Obscenity Bill in Kansas Could Expose Educators to Prosecution

Q Boyer
TOPEKA, Kan. — A new measure being considered by the state legislature would remove educator exemptions from Kansas’ obscenity laws and require teachers there to receive approval from their local school board to use any teaching materials that could be considered legally obscene.

The state’s current obscenity law holds that it is a “defense to a prosecution for obscenity” if the allegedly obscene material was “purchased, leased or otherwise acquired by a public, private or parochial school, college or university, and that such material was either sold, leased, distributed or disseminated by a teacher, instructor, professor or other faculty member or administrator of such school as part of or incident to an approved course or program of instruction at such school.”

An amendment to Senate Bill 492 (SB492) proposed by Sen. Karin Brownlee, R-Olathe, would introduce new language to existing state law that “a teacher shall not read, use or display in a school any material for which an affirmative defense to prosecution may be asserted” under the state’s law prohibiting the promotion of obscenity, unless “such use, reading or display has been approved by the board of education of the school district in which such school is located.”

The original purpose of SB492 was to change state law to allow a person convicted of a misdemeanor driving under the influence charge to obtain a teaching license in Kansas, something which is currently prohibited in the state. Brownlee’s amendment introduced the language concerning the display of possibly obscene materials, and would hold school principles responsible for allowing teachers to use materials not approved by the school board.

In support of her measure, Brownlee has cited a 2005 controversy in the Blue Valley School District as evidence of need for the new law. That controversy involved a petition signed by approximately 500 residents in the Blue Valley district who demanded the removal of 14 “vulgar” novels from the district’s high school reading list. The offending novels reportedly included Toni Morrison’s “Beloved” and Cormac McCarthy’s “All the Pretty Horses.”

Brownlee has said that she recognizes that not everyone will agree on what constitutes “obscene” literature or viewing material, but asserted that Kansas residents have a right to their own standard.

“What’s acceptable in San Francisco may not be in Kansas,” Brownlee recently said during testimony before the House Education Committee. “Let the school board set the community standard.”

Jeffrey Douglas, chairman of the Free Speech Coalition (FSC), told XBIZ that Brownlee’s bill is “entirely unnecessary,” and added that it is very hard to imagine that any teacher would display material in a classroom that would it would be possible to successfully prosecute as legally obscene.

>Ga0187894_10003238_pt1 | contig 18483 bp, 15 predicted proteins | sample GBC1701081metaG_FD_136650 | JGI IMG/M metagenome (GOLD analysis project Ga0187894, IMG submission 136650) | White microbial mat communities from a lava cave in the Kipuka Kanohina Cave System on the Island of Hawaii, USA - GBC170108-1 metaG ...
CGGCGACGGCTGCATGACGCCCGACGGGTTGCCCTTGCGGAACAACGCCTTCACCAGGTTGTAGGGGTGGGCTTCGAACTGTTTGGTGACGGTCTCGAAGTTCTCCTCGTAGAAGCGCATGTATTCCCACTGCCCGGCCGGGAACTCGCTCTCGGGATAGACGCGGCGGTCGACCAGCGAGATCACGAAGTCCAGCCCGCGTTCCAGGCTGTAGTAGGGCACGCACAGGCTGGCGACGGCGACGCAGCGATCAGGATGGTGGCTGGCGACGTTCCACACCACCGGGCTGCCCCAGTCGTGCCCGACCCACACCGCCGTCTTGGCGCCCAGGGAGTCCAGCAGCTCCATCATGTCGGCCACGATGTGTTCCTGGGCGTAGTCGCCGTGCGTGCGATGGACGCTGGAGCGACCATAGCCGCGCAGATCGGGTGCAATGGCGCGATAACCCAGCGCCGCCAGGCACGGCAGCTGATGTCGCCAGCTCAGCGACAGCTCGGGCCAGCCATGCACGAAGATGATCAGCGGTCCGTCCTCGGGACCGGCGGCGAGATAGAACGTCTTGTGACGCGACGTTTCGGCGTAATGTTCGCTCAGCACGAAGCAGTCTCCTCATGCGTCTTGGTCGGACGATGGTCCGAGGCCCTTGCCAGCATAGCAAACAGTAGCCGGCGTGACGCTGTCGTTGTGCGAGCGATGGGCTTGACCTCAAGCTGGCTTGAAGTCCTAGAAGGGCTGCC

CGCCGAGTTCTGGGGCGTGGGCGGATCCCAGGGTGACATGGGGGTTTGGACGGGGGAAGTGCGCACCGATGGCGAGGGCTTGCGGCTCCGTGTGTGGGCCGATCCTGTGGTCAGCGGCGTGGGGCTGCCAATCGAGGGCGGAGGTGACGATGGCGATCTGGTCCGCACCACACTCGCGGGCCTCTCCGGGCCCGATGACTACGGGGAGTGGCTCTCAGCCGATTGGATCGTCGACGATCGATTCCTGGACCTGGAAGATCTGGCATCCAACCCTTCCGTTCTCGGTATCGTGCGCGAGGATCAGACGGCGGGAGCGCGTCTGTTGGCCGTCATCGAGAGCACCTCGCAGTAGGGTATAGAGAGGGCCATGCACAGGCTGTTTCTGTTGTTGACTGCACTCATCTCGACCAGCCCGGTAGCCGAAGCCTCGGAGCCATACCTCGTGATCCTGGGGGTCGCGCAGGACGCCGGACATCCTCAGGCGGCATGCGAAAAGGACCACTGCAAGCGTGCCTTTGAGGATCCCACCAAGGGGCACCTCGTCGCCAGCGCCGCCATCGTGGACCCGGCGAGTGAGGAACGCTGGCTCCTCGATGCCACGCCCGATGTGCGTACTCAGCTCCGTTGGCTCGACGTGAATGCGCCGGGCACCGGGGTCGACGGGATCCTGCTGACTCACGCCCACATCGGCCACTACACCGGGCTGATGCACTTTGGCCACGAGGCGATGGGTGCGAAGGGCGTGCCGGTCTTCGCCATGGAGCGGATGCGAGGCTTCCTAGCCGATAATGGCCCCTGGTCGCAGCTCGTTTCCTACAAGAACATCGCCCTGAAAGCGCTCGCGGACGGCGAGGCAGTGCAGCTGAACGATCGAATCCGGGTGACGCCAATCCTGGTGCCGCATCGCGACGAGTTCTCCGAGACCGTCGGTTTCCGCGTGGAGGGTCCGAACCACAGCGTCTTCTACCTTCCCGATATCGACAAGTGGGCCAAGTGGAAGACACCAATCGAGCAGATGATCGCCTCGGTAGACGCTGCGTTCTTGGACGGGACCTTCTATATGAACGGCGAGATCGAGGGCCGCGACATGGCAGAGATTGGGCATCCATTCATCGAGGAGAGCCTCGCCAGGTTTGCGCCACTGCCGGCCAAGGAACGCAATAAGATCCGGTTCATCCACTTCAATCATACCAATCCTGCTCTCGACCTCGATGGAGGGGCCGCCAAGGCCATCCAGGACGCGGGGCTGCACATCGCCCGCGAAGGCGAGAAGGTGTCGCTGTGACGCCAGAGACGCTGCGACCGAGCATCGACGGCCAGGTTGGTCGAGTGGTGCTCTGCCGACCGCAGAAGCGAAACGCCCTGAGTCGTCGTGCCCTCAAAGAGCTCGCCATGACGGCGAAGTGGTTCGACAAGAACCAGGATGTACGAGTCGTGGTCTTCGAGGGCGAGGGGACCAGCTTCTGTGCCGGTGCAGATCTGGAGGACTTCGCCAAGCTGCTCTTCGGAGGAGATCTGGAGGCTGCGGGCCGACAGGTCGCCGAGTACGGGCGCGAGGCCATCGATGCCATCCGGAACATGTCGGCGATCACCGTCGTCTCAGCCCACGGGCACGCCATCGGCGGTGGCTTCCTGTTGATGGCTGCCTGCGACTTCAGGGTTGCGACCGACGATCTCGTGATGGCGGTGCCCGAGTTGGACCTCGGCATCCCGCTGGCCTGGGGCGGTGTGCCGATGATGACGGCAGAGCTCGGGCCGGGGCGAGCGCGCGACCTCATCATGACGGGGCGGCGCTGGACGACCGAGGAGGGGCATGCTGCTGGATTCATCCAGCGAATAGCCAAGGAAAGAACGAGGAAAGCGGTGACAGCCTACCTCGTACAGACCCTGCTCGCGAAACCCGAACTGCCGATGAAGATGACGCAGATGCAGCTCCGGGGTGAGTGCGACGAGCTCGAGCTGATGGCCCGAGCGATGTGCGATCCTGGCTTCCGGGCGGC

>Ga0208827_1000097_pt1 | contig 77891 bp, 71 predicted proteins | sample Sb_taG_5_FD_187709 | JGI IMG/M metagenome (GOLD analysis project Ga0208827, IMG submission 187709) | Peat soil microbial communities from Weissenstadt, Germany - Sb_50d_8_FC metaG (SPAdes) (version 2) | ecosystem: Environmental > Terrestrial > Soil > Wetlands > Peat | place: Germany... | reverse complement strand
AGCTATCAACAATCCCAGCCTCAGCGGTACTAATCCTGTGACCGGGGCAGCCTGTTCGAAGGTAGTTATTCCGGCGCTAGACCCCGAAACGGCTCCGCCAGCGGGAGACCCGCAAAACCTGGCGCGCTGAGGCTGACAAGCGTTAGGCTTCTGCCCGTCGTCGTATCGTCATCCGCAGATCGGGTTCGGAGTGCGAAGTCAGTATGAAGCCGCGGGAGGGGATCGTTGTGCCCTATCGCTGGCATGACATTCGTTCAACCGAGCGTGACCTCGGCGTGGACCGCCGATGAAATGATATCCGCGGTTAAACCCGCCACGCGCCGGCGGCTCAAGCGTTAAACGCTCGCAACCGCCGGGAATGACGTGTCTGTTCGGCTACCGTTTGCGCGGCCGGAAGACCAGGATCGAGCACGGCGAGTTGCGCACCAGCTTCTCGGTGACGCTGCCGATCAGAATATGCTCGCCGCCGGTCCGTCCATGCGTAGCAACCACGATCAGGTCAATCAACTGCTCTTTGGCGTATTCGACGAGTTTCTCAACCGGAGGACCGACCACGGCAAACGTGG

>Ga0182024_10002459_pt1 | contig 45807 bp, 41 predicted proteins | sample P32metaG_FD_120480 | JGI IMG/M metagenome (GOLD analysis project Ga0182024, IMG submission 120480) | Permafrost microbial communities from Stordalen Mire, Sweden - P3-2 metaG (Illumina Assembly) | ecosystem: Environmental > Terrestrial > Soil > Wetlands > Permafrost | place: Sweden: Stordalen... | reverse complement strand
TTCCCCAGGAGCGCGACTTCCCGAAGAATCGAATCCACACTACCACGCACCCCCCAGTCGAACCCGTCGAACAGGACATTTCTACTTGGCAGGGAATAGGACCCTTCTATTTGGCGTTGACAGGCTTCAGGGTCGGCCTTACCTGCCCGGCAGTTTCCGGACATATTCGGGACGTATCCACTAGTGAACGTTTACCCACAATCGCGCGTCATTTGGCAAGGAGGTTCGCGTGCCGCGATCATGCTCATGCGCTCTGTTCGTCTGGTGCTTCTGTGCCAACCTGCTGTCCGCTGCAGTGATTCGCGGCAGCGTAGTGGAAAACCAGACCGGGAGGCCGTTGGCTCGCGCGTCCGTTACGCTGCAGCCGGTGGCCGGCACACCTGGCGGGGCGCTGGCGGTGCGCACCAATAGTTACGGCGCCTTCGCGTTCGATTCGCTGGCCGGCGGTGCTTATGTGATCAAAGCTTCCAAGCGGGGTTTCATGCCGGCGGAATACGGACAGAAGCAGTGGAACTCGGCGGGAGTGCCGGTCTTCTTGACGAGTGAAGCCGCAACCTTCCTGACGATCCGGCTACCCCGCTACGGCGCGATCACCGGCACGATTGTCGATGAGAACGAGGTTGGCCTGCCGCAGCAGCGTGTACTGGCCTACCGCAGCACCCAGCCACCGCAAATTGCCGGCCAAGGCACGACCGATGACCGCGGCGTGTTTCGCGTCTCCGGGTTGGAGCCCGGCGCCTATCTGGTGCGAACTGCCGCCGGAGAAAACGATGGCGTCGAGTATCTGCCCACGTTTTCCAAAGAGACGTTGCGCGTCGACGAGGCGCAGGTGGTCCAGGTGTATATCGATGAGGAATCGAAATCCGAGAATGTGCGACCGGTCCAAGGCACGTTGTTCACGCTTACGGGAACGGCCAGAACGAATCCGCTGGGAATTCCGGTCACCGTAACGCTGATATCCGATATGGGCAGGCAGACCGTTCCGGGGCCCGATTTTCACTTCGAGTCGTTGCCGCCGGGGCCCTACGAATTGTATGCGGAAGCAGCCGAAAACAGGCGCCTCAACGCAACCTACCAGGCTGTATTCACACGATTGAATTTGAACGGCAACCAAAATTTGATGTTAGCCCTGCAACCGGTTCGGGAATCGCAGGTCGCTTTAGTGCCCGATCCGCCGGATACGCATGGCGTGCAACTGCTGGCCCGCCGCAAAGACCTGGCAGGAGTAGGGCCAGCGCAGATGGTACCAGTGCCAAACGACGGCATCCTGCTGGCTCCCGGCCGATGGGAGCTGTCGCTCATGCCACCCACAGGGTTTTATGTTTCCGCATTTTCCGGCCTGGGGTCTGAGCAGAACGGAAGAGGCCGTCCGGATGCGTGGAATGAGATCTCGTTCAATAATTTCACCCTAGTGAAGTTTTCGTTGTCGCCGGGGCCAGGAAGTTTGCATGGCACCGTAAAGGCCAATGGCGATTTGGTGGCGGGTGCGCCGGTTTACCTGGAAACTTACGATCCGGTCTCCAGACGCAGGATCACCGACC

The state’s legal definition of obscenity is virtually identical to the Miller test, which defines the federal obscenity standard. Under Kansas law, material or performances are deemed to be obscene if “[t]he average person applying contemporary community standards would find that the material or performance, taken as a whole, appeals to the prurient interest; the average person applying contemporary community standards would find that the material or performance has patently offensive representations or descriptions of … ultimate sexual acts, normal or perverted, actual or simulated, including sexual intercourse or sodomy, or … masturbation, excretory functions, sadomasochistic abuse or lewd exhibition of the genitals; and taken as a whole, a reasonable person would find that the material or performance lacks serious literary, educational, artistic, political or scientific value.”

Douglas noted that however unlikely it is that any book or other teaching material used by teachers could successfully prosecuted as obscene, the language of Brownlee’s amendment can be interpreted to apply to any book that could be accused of being obscene, regardless of the prospects for a successful obscenity prosecution.

If the bill were to pass in its current form, the result would be a “chilling effect” that trickled down from the school board and into the classroom, Douglas said. Out of fear of upsetting parents in their district, school boards could be reticent to approve any remotely sexually explicit materials to be used in the classroom, thereby reducing the scope of both literature and sex education materials for teachers to use.

Douglas said he thinks the bill is most likely a political maneuver, and not an attempt to address an actual pressing need to curb the display of allegedly obscene materials in the state’s classrooms. He also predicted that the bill would never make it to Governor Kathleen Sebelius for her signature.

“These kinds of laws aren’t created to address a problem, but to create the impression that there is a problem in the first place,” Douglas said. “It is unfortunate but commonplace for legislators in one branch to suggest bills that they know will never pass the other [branch]. Doing this creates the appearance that they are doing something proactive, and leaves the responsibility for the measure being rejected on somebody else.”